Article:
UPDATE (7 April 2019): The 2018 figure came in at a new record high of 81%, which both highlights an interesting apparent trend, and will no doubt spur some to think of the parallels between now and the heady heights of the dot-com bubble. See below for updated chart.
Also worth noting is this chart of the breakdown, and the proportion of tech (and biotech) IPOs. Biotech is a big part of this story, and to be fair it probably makes sense for Biotech companies to come to market with negative earnings as they arguably should be more focused on R&D than short-term P&L. Still, it shows the more speculative nature of IPOs in the last couple of years.
ORIGINAL POST: As the title suggests, a familiar if ominous sign has emerged in the US IPO market. As I've previously written on a number of times, studying trends and statistics in IPO statistics (initial public offering) can yield key insights on the state of the equity market as a whole and the resultant risk vs opportunity outlook.
The chart in today's blog comes from a discussion on the trends in the US IPO market from the Weekly Macro Themes report. That discussion aside from the negative earnings aspect, also looked at median age of IPO, proportion of foreign IPOs, and the pace of withdrawals and filings.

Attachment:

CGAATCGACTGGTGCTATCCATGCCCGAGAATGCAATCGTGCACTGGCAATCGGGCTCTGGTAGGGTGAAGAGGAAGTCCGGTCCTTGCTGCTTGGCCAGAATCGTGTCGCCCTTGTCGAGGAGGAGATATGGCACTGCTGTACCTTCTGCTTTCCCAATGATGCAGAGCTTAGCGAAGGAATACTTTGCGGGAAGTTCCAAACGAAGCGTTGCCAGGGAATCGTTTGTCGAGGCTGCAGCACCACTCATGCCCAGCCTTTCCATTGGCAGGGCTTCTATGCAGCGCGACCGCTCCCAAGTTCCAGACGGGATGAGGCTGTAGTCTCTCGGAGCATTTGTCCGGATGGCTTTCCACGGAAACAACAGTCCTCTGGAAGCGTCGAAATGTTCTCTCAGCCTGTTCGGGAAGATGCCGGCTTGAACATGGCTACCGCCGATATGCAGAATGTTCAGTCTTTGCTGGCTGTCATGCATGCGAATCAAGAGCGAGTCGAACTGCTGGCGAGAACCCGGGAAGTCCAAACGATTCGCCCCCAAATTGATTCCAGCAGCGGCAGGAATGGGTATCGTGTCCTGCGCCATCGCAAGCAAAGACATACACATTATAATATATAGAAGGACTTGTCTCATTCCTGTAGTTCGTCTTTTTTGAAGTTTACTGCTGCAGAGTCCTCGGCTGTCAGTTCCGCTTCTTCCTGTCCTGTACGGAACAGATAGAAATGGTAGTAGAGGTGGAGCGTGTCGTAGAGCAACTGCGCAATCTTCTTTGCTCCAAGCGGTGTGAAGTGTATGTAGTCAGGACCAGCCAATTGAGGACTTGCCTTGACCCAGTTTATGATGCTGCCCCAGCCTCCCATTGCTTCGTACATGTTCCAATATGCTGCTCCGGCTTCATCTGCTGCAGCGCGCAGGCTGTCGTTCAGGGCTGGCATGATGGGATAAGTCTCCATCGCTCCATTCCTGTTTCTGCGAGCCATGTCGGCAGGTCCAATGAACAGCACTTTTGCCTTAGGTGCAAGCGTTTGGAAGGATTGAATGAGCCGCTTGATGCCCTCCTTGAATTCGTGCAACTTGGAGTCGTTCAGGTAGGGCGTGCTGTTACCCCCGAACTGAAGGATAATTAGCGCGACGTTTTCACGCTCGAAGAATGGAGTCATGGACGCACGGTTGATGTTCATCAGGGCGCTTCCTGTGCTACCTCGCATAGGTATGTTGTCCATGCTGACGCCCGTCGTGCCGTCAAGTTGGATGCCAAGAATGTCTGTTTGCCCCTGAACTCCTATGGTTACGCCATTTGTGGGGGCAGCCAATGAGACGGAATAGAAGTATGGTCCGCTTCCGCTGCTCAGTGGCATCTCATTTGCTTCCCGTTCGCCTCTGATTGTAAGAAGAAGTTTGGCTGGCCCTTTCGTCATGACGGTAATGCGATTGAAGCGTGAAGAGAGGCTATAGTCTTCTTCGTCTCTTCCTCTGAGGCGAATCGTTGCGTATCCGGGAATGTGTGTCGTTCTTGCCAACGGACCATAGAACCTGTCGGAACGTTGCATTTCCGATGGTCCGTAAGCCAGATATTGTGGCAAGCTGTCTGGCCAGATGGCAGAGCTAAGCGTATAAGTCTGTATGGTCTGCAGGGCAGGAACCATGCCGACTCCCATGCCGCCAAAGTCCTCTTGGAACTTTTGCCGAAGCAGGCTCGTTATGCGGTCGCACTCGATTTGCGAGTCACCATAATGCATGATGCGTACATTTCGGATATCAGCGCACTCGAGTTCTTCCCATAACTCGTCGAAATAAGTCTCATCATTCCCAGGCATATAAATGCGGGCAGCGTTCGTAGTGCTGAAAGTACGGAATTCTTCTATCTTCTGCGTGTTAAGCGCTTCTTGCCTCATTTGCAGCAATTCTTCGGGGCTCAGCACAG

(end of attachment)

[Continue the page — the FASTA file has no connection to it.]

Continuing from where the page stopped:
As alluded to, the chart shows the proportion of US IPOs with negative earnings.
At 76% the proportion of US IPOs with "earnings less than 0"... i.e. loss making companies, was the highest level since 1999 (second equal to the absolute highest in the year 2000). It's an intriguing statistic and one that instantly evokes parallels to the dot com mania. Certainly, this is the sort of thing you typically see toward the end of a market cycle.
Diving into the detail - note the data is from the fine work conducted by Jay R Ritter of the University of Florida - the top culprit was Biotech companies, with 97% of biotech IPOs in the loss making camp. Second place, no prizes for guessing, was Technology companies at 83%. But interestingly enough that left 'all other companies' at 57% - which is actually a record high.
So it adds to a number of signs that we are "late cycle", whether it's the business cycle or the market cycle. But then again, late-cycle does not necessarily mean end-of-cycle, and as the year 2000 showed us so dramatically, these things can overshoot. I would not say a speculative overshoot is my base case, but from a risk management standpoint (thinking about both sides of the coin), it's not something you rule out, particularly when you see animal spirits truly getting to work.
This article originally appeared as a submission at See It Market
Follow us on: